Uncertainty of Outcome

- Why is balance important? Uncertainty of outcome is crucial to the demand for sporting events. The works of Knowles, Sherony and Haupert (1992), and Rascher (1999) found that Major League Baseball attendance was maximized when the probability of the home team winning was approximately 0.6. These studies suggest that consumers prefer to see the home team win, but do not wish to be completely certain this will occur prior to the game being played.
- Knowles, Glenn, Keith Sherony, and Mike Haupert. 1992. “The Demand for Major League Baseball: A Test of the Uncertainty of Outcome Hypothesis.” The American Economist, 36, n2, Fall: 72-80.
- Rascher, Daniel. 1999. “A Test of the Optimal Positive Production Network Externality in Major League Baseball.” Sports Economics: Current Research, Edited by John Fizel, Elizabeth Gustafson and Lawrence Hadley. Praeger: 27-45.

Perfect Competitive Balance

- Teams in larger markets generate greater revenue from an additional win than teams in smaller markets. If marginal cost is the same for all teams, then teams in larger markets would maximize profits at a higher winning percentage than teams in smaller markets.
- Review Figure 7.11

Measures of Competitive Balance

- Range of winning percentages
- Gini Coefficient
- Standard deviation
- Excess tail frequency
- Concentration of league championships
- Life-time team winning percentages
- NOTE: There are several others that we will not be discussing.

Range of Winning Percentages& Gini Coefficient

Range of winning percentages:

Team with highest winning percentage - Team with lowest.

- Easy to understand and calculate
- Only measures the extremes.

Gini Coefficient: See Handout

Standard Deviation

- Standard deviation = [[(PCT actual - PCT mean)2]/number of teams]0.5
- Idealized standard deviation (if every team was equal) = (.500)/ N0.5

Where N = number of games each team plays in a season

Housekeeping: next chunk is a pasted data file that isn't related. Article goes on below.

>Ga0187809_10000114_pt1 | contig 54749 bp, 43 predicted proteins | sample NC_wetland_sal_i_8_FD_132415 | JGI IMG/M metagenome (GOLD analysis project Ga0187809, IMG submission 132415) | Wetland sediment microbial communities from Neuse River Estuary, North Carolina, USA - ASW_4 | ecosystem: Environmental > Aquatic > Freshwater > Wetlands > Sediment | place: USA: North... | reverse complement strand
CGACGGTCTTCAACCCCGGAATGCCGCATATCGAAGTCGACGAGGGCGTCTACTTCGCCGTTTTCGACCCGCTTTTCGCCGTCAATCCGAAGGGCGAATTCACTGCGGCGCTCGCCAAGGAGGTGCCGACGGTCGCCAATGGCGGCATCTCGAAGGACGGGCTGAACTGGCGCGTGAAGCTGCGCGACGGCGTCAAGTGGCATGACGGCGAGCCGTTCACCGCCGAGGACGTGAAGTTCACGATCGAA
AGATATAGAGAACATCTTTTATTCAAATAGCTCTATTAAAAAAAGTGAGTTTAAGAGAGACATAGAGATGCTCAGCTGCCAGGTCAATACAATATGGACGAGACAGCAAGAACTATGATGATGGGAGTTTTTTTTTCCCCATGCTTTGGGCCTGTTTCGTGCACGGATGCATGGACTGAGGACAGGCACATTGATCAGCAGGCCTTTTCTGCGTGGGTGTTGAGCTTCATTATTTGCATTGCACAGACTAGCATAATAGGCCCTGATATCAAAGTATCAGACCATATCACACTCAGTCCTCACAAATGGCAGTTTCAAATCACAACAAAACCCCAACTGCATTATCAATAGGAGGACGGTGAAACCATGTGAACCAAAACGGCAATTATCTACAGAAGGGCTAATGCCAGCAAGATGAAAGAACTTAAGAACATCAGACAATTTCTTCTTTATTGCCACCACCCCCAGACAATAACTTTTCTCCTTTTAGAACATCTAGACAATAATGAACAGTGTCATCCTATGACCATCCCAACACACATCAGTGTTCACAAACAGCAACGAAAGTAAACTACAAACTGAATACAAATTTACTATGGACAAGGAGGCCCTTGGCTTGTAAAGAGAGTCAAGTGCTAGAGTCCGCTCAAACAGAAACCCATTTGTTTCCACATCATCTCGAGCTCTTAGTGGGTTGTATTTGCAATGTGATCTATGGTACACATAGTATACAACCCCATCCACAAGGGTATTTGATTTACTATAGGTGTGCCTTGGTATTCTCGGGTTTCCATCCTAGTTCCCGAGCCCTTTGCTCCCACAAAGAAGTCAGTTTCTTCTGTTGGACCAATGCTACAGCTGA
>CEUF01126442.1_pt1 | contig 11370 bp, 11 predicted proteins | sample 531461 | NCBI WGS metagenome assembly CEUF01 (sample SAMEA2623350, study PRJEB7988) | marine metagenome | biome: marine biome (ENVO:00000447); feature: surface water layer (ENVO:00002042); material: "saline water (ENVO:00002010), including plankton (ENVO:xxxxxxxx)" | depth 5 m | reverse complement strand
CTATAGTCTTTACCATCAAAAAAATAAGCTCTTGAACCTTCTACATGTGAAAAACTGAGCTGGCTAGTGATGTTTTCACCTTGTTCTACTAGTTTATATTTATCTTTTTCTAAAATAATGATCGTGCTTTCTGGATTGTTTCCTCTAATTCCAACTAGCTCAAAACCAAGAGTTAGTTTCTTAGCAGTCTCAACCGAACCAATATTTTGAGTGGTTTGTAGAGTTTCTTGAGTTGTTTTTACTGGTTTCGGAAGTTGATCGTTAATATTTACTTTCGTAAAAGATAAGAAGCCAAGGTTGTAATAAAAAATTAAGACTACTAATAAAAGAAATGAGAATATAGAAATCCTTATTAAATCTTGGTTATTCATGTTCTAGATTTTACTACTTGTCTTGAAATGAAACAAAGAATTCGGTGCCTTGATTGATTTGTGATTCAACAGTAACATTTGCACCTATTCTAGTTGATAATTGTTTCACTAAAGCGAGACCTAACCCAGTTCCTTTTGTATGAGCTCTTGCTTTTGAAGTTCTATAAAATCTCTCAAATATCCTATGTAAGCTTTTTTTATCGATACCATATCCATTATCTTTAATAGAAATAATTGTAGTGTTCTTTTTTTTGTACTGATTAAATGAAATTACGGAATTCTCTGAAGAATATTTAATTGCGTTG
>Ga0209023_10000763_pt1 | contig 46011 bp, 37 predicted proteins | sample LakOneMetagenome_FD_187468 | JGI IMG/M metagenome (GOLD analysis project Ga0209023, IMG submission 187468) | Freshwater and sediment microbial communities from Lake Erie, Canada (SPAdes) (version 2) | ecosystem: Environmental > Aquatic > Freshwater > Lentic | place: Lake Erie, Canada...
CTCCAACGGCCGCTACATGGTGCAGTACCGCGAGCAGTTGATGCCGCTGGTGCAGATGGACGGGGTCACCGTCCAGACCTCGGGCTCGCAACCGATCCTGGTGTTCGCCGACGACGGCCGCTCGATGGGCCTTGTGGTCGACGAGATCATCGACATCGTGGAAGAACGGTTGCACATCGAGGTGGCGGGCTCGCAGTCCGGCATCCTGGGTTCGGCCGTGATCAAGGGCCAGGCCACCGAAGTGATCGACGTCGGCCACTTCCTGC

- With a normal bell shaped distribution:
- 2/3 of league will be within one standard deviation
- 95% will be within two standard deviations
- 99% will be within three standard deviations

Berri, David J. “Is There a Short Supply of Tall People in the College Game?”in Economics of Collegiate Sports; eds. John Fizel and Rodney Fort; Praeger Publishing; forthcoming in 2003.

- Competitive balance is within the control of league policy. Hence the need for a reserve clause and reverse-order draft.
- The work of Rottenberg (1956), along with the writing of Stephen Jay Gould and Andrew Zimbalist (1992), suggest competitive balance is not primarily determined by league policy. Rather the underlying population of athletic talent dictates the level of competitive balance a league achieves.
- REVIEW TABLES

Additional Competitive Balance Measures

- Excess tail frequency (two and three standard deviation tails)
- For two standard deviations: Excess Frequency = Actual frequency - Idealized Frequency (4.6)
- For three standard deviations the Ideal Frequency is 0.3.
- Refer to Figures 7.12 and 7.13a-d. of Quirk and Fort (1992)
- Concentration of league championships

Gini coefficients for each league: data pre-1990

NBA .419 NHL .386 AL .377

NFL .350 NL .334

- Life time team W/L Percentages
- Most successful teams (1901-1990) Review Table 7.5 in Quirk and Fort (1992)
- Who has the most competitive balance by this measure? The NBA
- What does this mean? The NBA has the most inequality in any given year. However, the NBA has the most mobility in the rankings over time.

Review of League Policy

- Note: The work of Rottenberg, Gould, Zimbalist, and Berri suggest that competitive balance is primarily a function of underlying population.
- Despite this research, leagues do enact policies designed to impact competitive balance. These include
- the Reserve Clause
- the Reverse-Order Draft
- Revenue Sharing
- Payroll and Salary Caps